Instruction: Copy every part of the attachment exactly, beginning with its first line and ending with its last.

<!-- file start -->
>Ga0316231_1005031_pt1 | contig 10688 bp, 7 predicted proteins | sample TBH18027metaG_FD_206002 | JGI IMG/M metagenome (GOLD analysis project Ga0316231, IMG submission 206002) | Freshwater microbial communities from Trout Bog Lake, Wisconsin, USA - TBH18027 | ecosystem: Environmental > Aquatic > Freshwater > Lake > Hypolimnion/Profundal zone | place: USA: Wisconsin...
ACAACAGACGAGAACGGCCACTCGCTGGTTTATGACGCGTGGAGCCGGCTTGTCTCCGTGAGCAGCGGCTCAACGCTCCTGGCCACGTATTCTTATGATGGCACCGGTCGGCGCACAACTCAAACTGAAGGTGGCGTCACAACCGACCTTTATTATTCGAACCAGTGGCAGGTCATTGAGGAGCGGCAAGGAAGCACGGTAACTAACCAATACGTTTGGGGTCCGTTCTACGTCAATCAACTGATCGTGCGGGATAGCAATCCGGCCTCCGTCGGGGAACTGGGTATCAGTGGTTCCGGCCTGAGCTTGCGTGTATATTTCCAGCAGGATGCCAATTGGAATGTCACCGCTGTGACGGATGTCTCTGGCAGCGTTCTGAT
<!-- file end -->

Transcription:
>Ga0316231_1005031_pt1 | contig 10688 bp, 7 predicted proteins | sample TBH18027metaG_FD_206002 | JGI IMG/M metagenome (GOLD analysis project Ga0316231, IMG submission 206002) | Freshwater microbial communities from Trout Bog Lake, Wisconsin, USA - TBH18027 | ecosystem: Environmental > Aquatic > Freshwater > Lake > Hypolimnion/Profundal zone | place: USA: Wisconsin...
ACAACAGACGAGAACGGCCACTCGCTGGTTTATGACGCGTGGAGCCGGCTTGTCTCCGTGAGCAGCGGCTCAACGCTCCTGGCCACGTATTCTTATGATGGCACCGGTCGGCGCACAACTCAAACTGAAGGTGGCGTCACAACCGACCTTTATTATTCGAACCAGTGGCAGGTCATTGAGGAGCGGCAAGGAAGCACGGTAACTAACCAATACGTTTGGGGTCCGTTCTACGTCAATCAACTGATCGTGCGGGATAGCAATCCGGCCTCCGTCGGGGAACTGGGTATCAGTGGTTCCGGCCTGAGCTTGCGTGTATATTTCCAGCAGGATGCCAATTGGAATGTCACCGCTGTGACGGATGTCTCTGGCAGCGTTCTGAT